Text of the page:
In 2010, when synthetic biology first became a prominent practice, US President Barack Obama asked the Presidential Commission for the Study of Bioethical Issues to review the field, particularly, according to Michael, “to consider the potential medical, environmental, security, and other benefits, as well as potential health, security, or other risks.” Michael served on the committee and said the recommendations proposed in the 2010 report could serve as a helpful framework for considering the regulation of human genome editing with the intent of mitigating associated threats to national security. In particular, he said that the recommendations for public beneficence and responsible stewardship could play a role “in context with other ongoing debates about bioethics for gene editing.”

According to Bryant, “there’s ethics around the use of [CRISPR-Cas9], but obviously someone in a terrorist organization or a do-it-yourselfer may not follow those same ethics as they approach it.”

When used with prudent regulation and responsible use of the technology, CRISPR-Cas9 has great research benefits, Bryant said. She described how the gene-editing technique has been used for gene therapy, diagnostic development, and vaccine development to combat harmful pathogens such as the Zika virus. Gene-editing has also been used in trials to treat certain types of cancer within the afflicted patient’s cells, with success. Bryant claimed that CRISPR “brings a lot of good to the biodefense community with regard to making medical counter-measures.”

However, the dual-use aspect of gene editing poses a significant risk. “There’s this concern that if it benefits us, it’s going to make it that much easier for someone who has a nefarious intent” to threaten US national security, according the Bryant. “In biodefense, we have to prepare for the unknown,” she claimed.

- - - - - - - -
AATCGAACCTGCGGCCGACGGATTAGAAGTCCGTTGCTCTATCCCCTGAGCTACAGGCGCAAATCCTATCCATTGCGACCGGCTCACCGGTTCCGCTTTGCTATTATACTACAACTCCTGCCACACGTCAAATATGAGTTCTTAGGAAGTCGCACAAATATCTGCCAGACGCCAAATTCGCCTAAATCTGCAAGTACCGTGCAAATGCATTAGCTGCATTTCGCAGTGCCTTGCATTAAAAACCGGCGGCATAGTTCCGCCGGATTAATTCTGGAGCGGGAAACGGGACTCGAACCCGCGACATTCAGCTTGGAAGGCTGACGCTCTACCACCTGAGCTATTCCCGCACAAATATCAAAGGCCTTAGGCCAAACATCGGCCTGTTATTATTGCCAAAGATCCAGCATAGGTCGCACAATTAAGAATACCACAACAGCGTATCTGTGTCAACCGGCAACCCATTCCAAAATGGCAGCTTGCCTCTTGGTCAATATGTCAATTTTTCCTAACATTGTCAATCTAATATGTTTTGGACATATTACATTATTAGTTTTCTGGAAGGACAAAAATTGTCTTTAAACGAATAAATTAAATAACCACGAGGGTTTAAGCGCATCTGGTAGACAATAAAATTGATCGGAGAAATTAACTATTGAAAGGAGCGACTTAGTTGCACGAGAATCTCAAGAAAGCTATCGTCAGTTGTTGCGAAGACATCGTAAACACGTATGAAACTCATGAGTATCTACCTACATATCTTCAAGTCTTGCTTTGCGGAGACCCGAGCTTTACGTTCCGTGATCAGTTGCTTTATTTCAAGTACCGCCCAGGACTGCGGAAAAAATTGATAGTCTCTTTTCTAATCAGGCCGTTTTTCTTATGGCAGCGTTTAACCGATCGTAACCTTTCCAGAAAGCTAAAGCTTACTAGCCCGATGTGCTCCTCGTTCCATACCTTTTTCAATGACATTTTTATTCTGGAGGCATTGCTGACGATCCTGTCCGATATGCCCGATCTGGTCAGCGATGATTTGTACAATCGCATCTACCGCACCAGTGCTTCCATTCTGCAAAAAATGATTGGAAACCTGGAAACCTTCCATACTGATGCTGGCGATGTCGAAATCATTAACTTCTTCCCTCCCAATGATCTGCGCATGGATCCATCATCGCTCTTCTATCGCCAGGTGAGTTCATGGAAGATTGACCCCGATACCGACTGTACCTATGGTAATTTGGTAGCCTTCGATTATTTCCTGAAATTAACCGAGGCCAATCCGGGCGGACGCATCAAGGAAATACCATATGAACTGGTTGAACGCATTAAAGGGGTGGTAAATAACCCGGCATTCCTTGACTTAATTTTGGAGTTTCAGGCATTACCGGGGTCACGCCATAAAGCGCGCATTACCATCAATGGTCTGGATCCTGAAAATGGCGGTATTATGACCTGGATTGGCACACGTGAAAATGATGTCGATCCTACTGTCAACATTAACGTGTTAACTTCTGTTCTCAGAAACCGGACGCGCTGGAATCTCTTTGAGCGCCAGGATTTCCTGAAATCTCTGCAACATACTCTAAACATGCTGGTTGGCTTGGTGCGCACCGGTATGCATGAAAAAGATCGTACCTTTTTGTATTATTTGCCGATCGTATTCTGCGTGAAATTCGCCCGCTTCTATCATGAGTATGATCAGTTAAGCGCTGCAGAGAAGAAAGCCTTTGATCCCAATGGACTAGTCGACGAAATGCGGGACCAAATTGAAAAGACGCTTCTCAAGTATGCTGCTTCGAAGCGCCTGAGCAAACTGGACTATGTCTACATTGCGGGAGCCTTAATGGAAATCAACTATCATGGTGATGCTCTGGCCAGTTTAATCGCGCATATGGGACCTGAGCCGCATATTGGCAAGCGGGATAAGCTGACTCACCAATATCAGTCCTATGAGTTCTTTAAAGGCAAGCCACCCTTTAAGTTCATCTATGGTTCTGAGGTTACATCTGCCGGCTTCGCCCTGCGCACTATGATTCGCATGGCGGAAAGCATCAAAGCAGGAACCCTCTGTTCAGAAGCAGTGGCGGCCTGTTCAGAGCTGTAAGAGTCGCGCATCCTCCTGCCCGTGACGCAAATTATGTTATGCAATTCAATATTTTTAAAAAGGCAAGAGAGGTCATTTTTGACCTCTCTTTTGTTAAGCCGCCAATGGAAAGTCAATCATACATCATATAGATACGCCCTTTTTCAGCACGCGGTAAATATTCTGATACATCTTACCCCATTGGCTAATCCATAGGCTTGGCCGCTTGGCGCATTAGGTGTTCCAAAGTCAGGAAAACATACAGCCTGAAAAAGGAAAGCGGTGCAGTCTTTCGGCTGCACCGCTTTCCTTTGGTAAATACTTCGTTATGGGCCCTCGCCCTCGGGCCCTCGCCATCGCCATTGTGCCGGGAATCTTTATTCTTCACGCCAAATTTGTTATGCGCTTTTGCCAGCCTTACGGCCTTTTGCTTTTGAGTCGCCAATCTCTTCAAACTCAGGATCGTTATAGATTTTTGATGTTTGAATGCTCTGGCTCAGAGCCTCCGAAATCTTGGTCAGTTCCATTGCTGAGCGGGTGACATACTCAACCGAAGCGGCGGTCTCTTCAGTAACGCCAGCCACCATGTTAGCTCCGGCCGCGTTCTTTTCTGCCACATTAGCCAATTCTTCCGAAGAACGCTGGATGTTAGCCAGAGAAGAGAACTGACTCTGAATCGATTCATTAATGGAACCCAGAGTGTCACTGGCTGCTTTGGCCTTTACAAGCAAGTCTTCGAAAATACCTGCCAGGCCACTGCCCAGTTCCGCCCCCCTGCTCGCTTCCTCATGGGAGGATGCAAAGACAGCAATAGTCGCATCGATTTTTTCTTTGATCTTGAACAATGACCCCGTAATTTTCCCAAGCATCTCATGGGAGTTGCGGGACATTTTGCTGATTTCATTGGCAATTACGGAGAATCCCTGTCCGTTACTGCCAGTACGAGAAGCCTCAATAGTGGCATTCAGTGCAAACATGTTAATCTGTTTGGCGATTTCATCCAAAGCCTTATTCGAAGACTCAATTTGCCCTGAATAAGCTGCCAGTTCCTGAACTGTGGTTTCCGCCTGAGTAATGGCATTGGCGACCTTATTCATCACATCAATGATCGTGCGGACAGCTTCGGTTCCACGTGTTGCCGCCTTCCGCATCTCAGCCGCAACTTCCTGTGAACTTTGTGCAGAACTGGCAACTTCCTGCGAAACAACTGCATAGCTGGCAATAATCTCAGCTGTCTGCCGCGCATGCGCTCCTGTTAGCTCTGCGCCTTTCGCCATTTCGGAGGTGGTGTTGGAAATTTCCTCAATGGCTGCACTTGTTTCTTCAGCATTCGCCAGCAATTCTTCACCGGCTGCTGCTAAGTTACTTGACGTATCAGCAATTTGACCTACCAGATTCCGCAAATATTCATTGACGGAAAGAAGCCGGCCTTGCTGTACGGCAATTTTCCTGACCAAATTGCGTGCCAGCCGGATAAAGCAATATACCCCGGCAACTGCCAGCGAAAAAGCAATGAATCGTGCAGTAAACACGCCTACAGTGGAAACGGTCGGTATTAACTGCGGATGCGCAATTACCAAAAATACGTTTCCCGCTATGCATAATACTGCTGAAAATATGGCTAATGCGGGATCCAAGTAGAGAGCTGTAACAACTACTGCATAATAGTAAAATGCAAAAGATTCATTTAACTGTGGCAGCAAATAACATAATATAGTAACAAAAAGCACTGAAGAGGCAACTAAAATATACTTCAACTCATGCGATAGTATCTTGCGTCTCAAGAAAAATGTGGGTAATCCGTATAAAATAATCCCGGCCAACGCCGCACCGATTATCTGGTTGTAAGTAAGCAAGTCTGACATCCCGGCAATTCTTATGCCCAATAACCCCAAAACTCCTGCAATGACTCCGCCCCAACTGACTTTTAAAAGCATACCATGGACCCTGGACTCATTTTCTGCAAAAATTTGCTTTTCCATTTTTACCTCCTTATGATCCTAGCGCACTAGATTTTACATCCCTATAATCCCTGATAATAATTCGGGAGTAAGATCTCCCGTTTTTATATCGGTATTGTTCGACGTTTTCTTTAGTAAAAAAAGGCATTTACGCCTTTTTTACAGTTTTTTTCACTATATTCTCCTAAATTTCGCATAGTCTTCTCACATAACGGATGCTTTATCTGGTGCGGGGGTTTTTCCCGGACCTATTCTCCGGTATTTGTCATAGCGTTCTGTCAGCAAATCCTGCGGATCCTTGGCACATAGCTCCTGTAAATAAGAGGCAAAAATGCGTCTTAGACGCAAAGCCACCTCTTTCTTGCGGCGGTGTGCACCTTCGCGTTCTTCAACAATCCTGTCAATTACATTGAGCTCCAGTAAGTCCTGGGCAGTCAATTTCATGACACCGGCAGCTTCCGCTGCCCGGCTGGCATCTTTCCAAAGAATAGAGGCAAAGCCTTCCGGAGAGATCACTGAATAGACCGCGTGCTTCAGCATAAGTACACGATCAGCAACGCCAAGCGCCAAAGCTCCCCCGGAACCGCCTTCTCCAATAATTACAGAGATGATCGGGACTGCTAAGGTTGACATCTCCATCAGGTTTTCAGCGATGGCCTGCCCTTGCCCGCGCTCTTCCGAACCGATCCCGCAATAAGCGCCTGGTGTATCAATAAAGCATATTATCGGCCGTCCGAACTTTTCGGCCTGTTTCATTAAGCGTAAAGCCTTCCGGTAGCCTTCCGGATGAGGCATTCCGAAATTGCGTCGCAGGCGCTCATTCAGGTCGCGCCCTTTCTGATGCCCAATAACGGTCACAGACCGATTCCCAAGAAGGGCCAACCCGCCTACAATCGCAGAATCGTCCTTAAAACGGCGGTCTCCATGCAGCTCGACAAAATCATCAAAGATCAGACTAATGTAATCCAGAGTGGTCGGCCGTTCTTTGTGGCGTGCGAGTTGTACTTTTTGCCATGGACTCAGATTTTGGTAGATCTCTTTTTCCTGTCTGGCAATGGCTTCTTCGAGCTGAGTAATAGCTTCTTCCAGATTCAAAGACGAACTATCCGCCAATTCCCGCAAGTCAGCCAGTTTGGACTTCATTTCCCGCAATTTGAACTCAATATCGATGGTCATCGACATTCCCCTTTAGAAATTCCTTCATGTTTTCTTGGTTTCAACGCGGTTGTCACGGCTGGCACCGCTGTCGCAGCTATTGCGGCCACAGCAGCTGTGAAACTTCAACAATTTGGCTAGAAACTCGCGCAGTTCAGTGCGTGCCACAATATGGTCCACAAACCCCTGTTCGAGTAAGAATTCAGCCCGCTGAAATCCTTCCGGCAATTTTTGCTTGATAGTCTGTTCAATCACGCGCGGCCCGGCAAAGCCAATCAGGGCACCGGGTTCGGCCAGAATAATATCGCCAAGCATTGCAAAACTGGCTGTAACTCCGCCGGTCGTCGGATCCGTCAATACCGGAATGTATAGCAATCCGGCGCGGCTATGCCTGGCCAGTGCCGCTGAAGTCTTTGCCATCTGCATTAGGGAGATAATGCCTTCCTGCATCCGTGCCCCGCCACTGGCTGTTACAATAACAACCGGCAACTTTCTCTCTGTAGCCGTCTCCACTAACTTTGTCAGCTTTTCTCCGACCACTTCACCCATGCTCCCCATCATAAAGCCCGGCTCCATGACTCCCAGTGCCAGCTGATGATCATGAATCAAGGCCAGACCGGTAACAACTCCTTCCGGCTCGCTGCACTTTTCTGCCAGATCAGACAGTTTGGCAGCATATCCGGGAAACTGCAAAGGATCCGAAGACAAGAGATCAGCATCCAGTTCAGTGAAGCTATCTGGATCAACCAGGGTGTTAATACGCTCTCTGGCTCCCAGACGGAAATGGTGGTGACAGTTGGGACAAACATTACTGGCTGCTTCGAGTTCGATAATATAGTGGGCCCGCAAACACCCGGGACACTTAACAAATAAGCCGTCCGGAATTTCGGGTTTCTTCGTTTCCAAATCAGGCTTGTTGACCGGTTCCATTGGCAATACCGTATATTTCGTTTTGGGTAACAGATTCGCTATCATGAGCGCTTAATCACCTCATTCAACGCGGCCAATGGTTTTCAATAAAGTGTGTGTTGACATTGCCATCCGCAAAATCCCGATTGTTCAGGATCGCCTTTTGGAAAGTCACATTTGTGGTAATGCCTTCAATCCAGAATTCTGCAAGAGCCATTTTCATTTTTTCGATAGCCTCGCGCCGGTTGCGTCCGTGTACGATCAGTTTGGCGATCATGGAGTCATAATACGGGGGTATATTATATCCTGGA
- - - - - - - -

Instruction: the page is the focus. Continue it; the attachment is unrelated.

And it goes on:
Right now, “we have a generation of do-it-yourself gene hackers who go either in community labs or in their garages or in their kitchens and are able to use CRISPR for gene editing,” said Noel. Due to the sophistication and extensive resources required for more complex projects, Noel said, “at this point in time, the editing of microbes and creating of bioweapons is felt to be out of reach of do-it-yourself gene hackers.”

However, “the ease of the technique opens the door for other individuals, maybe a little bit more sophisticated, of producing bioweapons,” said Noel.

“The technology is out there,” said Bryant, and this “changes the face of the threat.”

When considering what the biodefense community needs to protect against, Bryan said, “it’s not just the pathogen, it’s also who’s going to release that pathogen or use it in a bad way because that helps define the threat.” She asserted that capable and suitably-equipped actors who pose a security threat require malicious intent, sufficient financial means, access to pathogens, and ability to transform these pathogens into a weapon. “If you start thinking about who has access to what,” said Bryant, “the state actor seems to be the primary player.”

“From the biodefense perspective…we have always been concerned about that unknown genetically-engineered threat,” Bryant said. She said CRISPR-Cas9 “makes the threat more realistic and validates that we were concerned about it, because yes, it could possibly be done.”

Michael described how CRISPR and gene editing, should the technology fulfill its potential, could give terrorist groups or other malevolent actors “the opportunity to make one hundred different variants [of a genetically-engineered threat] in the time it would [currently] take to make one, and the consequences of having one hundred variants out there, maybe one slips through and is lethal, and is persistent in the environment.”

“I think that’s the real threat,” he added.

Rachel Ansley is an editorial assistant at the Atlantic Council.